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|Title: ||Investigating Pattern Recognition And Bi-coordinate Sound Localization in the Tree Cricket Species Oecanthus Henryi|
|Authors: ||Bhattacharya, Monisha|
|Advisors: ||Balakrishnan, Rohini|
|Keywords: ||Acoustic Communication|
|Submitted Date: ||2016|
|Series/Report no.: ||G27191|
|Abstract: ||Acoustic communication, used by a wide variety of animals, consists of the signaler, the signal and the receiver. A change in the behaviour of the receiver after reception of the signal is a prerequisite for communication. A response to the signal by the receiver depends on signal recognition and localization of the signal source. These two aspects, namely recognition and localization by the receiver, form the main body of my work. In the mating system of crickets, the males produce advertisement calls to attract silent females to mate. Females need to recognize the conspecific call and localize the male. The tree cricket Oecanthus henryi, due to aspects of its physiology and the environment it inhabits, generates interesting problems concerning these seemingly simple tasks of recognition and localization.
In crickets, usually a species-specific sender-receiver match for the call features exists, which aids in recognition. A change in the call carrier frequency with temperature, due to poikilothermy, as seen in O. henryi, may pose a problem for this sender-receiver match. To circumvent this, either the response should shift concomitantly with the change in the feature (narrow tuning) or the response should encompass the entire variation of the feature (broad tuning). I explored the response of O. henryi females to the changing nature of call carrier frequency with temperature. The results showed that O. henryi females are broadly tuned to call carrier frequency. Being broadly tuned I next wanted to explore if within the natural variation in carrier frequency, the females were able to discriminate between frequencies. Females were found not to discriminate between frequencies. Cricket ears being pressure difference receivers are inherently directional, however their directionality is dependent on frequency, which may be affected by the
change in carrier frequency due to temperature. Thus I also tested the effect of frequency on the azimuthal localization accuracy. The azimuthal accuracy was not affected by call carrier frequency within the natural range of frequency variability of the species.
In south India, O. henryi is found in sympatry with Oecanthus indicus.
Reproductive isolation between the two is maintained through calls. Since O. henryi is broadly tuned to frequency, call carrier frequency is unlikely to enable differentiation between conspecific and heterospecific calls. I thus tested whether the temporal features can account for the same. I constructed a quantitative multivariate model of response space of O. henryi incorporating results from various playback experiments. The model predicted high responses for conspecific calls and low responses for heterospecific calls, indicating that temporal features could suffice to discriminate between the two species. The quantitative model could also be used more generally to check responses to other heterospecifics and to compare responses between conspecifics from different populations.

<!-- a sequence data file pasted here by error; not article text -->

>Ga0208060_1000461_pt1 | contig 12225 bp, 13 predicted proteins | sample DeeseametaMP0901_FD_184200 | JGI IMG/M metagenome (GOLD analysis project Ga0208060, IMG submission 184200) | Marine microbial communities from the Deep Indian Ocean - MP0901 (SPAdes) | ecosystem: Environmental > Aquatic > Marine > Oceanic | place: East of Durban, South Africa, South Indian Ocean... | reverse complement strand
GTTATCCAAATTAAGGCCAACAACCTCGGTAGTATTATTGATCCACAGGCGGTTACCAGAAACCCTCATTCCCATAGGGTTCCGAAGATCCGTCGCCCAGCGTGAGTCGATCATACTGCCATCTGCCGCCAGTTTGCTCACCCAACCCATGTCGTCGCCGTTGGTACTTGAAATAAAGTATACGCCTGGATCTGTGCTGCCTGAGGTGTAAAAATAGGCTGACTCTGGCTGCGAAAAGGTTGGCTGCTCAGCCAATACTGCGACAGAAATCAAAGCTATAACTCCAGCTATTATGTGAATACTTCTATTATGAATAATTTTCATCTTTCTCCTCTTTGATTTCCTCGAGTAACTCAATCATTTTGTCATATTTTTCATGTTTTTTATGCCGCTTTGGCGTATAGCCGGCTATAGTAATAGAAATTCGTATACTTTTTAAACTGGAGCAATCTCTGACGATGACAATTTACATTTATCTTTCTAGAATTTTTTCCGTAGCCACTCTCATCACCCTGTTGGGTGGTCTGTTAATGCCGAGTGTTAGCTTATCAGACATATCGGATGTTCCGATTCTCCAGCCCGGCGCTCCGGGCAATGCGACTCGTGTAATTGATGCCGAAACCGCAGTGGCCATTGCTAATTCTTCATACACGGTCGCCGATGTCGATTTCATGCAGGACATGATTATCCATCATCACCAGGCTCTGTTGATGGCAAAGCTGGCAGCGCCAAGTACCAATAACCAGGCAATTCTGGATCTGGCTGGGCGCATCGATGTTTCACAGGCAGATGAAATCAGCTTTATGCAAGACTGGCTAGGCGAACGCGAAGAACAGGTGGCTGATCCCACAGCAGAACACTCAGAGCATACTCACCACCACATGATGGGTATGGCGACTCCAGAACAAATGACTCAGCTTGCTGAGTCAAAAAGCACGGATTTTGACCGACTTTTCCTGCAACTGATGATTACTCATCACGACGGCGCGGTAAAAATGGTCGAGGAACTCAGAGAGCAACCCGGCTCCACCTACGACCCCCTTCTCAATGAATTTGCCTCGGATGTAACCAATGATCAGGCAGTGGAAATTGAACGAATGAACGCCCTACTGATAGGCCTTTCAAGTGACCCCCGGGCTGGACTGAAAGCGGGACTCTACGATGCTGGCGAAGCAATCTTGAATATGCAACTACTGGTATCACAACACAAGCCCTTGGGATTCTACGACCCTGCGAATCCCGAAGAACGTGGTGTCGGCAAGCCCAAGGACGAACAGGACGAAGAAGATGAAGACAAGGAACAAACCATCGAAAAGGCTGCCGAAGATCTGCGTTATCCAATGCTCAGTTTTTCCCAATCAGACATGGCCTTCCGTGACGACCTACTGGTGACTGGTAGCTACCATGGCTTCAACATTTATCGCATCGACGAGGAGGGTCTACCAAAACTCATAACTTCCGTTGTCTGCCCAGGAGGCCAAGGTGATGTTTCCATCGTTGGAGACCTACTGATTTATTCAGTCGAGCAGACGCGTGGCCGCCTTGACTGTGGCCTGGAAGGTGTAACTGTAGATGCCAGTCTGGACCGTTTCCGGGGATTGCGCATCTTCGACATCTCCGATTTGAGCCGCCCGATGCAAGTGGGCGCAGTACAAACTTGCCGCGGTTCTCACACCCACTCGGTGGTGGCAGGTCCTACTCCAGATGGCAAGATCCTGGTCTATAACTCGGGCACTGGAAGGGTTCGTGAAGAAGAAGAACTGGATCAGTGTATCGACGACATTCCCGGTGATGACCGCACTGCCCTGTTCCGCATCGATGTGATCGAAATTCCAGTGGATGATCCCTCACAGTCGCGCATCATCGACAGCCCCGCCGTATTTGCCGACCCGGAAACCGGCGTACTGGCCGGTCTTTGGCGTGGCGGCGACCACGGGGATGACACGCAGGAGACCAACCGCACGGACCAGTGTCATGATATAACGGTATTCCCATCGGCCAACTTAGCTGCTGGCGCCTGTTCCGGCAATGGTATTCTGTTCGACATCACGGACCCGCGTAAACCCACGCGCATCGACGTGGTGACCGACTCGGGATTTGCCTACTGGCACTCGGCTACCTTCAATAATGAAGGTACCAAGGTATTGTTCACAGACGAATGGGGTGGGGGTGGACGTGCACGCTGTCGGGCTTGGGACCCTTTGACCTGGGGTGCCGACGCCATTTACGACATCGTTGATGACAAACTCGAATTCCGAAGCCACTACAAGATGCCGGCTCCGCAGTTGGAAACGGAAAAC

O. henryi is found on a bush and thus the female has to navigate in a 3D environment to localize the singing male. Very few studies have explored 3D localization in insects and moreover an algorithm explaining the procedure is missing. I attempted to model the 3D localization capability in O. henryi. To understand the rules behind the localization animals were observed in the wild as well as on a 3D grid in the laboratory and simulations were created to capture the nature of the phonotaxis. Neither a random model nor a deterministic model (which estimated the shortest path) could predict the paths observed in the grid. A less complex Bayesian stochastic model performed better than a more complex one. From the assumptions of the model it was inferred that the animal, for 3D localization, basically performs localization in the azimuthal plane and combines certain simple rules to go up or down.
This study has examined receiver tuning in response to change in carrier frequency with temperature, which to my knowledge had not been explored
before for insects. In this study I also attempted to create a quantitative multivariate receiver response space through statistical modeling, a method that can be applied in similar studies across taxa in various acoustic communication systems. A detailed Bayesian algorithm to explain 3D localization for an insect was attempted which has also not been attempted before.|
|Abstract file URL: ||http://etd.ncsi.iisc.ernet.in/abstracts/3482/G27191-Abs.pdf|
|Appears in Collections:||Centre for Ecological Sciences (ces)|
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